Light duty warning.

Whew. It’s been a bit quiet around here lately, eh? Sorry about that. My week has been, as they say in the business world, front-loaded. And I have chores galore to finish out the week, leading up to the crown jewel of our Fellowship experience:

Yes, it’s an all-expense-paid trip to Buenos Aires! (Cue wild applause.)

We leave in a week. You are permitted to be envious. The almanac reports it’s summer there, or nearly so.

But there’s still a little time left. Monday night was my last screenwriting class, rescheduled from Wednesday so our teacher could go do a “Lord of the Rings” press trip. We had to turn in our completed second act, and I did so. For you non-screenwriters, the second act is pretty much the whole movie, so it’s about 90 percent done. I still can’t believe I did it — there’s a certain Cletus-like joy in regarding this big thick stack of paper, thinking I wrote that thing! The mop-up will be done in the last 10 to 15 pages. I’m not saying it’s good, but it still feels like a huge accomplishment.

One of the seductive things — not in a good way — about newspaper work (and blogging) is this: At the end of the day, it’s done. You write a few hundred words, file, and go home. There are projects reporters who nurse single stories through months of research, but even those are rarely more than a few thousand words. Daily journalism isn’t terribly taxing work, and you can make a so-so living at it, and after a while the thought of actually writing something longer-form, like a book — 90,000 words or so — can be utterly terrifying. Yes, a book is written a day at a time, and frequently authors aren’t nearly as productive, on a day-to-day basis, as even average reporters, but still: A book. You have to have a beginning, a middle and an end. You have to have a plot. You have to have characters. You have to have arcs. You have to pull the reader along. If you have any self-doubt, you can be sunk before you raise your sails.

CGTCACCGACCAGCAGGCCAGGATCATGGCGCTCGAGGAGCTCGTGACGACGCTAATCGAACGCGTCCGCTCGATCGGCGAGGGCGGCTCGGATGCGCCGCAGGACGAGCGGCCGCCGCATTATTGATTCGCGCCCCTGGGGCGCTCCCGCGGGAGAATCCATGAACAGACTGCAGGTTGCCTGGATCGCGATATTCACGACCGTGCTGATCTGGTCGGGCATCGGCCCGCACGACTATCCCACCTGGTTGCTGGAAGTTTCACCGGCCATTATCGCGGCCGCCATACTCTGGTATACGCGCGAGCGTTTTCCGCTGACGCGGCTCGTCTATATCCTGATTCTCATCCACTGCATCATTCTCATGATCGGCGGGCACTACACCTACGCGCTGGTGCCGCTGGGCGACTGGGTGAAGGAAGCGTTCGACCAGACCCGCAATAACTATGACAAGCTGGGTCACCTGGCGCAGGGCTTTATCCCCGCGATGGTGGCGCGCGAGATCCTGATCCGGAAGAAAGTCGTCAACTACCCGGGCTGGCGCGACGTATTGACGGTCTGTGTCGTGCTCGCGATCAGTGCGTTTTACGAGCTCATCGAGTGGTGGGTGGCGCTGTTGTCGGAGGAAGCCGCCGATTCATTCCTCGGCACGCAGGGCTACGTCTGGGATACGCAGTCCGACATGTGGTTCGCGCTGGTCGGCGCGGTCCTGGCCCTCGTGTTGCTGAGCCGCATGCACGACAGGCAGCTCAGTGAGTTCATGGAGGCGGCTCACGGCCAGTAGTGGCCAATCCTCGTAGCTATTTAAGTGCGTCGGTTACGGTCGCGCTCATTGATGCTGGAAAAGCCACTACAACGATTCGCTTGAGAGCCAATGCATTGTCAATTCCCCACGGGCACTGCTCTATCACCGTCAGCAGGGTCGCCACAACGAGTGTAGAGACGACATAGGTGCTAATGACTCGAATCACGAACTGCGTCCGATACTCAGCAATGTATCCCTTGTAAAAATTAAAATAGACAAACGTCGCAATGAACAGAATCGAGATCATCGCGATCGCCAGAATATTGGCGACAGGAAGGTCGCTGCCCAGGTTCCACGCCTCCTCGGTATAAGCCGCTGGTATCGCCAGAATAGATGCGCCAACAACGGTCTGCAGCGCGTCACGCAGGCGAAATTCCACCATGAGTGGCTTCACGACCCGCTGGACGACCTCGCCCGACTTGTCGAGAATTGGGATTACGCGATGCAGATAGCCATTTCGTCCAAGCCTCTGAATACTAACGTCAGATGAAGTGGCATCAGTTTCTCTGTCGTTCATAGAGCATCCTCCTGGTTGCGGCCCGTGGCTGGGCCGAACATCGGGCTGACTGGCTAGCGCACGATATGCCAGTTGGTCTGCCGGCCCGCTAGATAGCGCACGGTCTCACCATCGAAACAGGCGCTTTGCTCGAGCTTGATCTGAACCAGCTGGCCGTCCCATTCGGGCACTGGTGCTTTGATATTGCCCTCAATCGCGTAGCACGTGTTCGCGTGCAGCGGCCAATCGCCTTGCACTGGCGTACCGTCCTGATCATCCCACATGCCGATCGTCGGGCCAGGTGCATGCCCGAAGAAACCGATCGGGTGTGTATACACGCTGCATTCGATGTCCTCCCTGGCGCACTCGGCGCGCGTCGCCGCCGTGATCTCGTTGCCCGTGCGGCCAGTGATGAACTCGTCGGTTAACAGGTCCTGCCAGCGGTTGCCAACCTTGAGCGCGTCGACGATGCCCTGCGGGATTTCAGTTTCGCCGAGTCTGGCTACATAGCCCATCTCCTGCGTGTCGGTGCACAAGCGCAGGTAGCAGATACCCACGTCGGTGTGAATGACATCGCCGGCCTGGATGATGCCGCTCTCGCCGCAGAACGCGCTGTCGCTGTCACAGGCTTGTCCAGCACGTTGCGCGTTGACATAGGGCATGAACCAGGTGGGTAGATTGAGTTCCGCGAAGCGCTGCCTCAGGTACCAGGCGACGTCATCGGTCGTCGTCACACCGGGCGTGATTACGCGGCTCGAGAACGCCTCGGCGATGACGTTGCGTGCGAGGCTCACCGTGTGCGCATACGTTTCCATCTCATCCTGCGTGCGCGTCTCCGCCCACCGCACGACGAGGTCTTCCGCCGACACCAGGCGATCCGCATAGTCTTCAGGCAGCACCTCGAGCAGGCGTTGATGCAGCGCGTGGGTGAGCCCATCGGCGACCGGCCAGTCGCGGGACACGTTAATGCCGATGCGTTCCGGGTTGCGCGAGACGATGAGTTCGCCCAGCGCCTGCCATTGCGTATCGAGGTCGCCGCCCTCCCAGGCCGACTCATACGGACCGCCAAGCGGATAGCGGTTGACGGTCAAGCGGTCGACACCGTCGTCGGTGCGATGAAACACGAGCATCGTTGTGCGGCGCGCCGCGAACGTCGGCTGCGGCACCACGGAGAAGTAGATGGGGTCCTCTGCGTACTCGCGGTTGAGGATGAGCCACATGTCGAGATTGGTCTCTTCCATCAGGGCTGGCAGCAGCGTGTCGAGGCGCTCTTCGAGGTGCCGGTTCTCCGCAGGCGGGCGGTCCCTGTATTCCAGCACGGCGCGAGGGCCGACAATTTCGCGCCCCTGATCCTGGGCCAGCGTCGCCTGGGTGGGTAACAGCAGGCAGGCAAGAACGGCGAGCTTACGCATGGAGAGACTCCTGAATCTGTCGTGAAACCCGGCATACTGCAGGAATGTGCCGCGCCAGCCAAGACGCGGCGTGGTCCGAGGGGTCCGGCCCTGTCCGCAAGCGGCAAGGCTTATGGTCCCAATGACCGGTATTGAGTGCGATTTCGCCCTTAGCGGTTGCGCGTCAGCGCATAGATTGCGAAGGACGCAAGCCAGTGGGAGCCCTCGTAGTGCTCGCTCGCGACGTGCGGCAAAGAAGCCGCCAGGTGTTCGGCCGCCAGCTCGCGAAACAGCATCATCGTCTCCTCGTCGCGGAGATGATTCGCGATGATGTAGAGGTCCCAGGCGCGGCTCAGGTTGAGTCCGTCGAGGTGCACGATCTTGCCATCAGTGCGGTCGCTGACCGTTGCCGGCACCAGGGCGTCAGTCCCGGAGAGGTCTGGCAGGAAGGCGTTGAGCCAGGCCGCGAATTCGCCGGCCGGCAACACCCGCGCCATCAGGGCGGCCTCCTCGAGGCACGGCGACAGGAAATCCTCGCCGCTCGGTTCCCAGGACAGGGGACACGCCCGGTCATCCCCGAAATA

It’s so much easier to stick to the who-what-where inverted pyramid lead, or a 600-word column, and call it a day at quittin’ time.

So just to finish this thing, not a book but a long-form fictional story — written in 10 weeks, one sweat-soaked page at a time — will be heady stuff. It’ll make the trip to South America that much more celebratory. And the opportunities for celebration look pretty cool. Tango, rare beef, polo, good cheap wine. These are a few of my favorite things. Yowzah.

But I’ll be here for a few more days. In the meantime, if you have any BA tourism tips, send them along.

Posted at 8:23 pm in Uncategorized |

4 responses to “Light duty warning.”

  1. Melissa said on December 2, 2003 at 10:30 pm

    Congrats on seeing light at the end of the Long Dark Screenplay Tunnel. You deserve a trip to someplace exotic, so enjoy the heck out of Buenos Aires. I know nothing about BA, but I just got back from Mexico and I would definitely recommend packing sunscreen.

    Have a great time, can’t wait to hear stories of your adventures in the Southern Hemisphere. Be sure to let us know whether the bathwater really swirls down the drain in the opposite direction.

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  2. lesley said on December 3, 2003 at 8:59 am

    Nancy, I just turned a bright shade of green., as I’ve always wanted to go to BA, “the Paris of the South”. But congratulations on your almost completion of the screen play, and have a wonderful trip.

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  3. danno said on December 3, 2003 at 12:16 pm

    A traveling friend of mine once told me that leather products in Argentina are of high quality and cheap, cheap, cheap!!! So if you’re in the market for a jacket, purse, whip or whatever, BA might just be the place for you!

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  4. ashley said on December 3, 2003 at 2:23 pm

    To quote the reverend Horton Heat: “Eat Steak”.


    The Brasilians may have created the rodizio concept, but there are plenty o Argentinian churrascurias that will give every self-respecint carnivore a run for his money.

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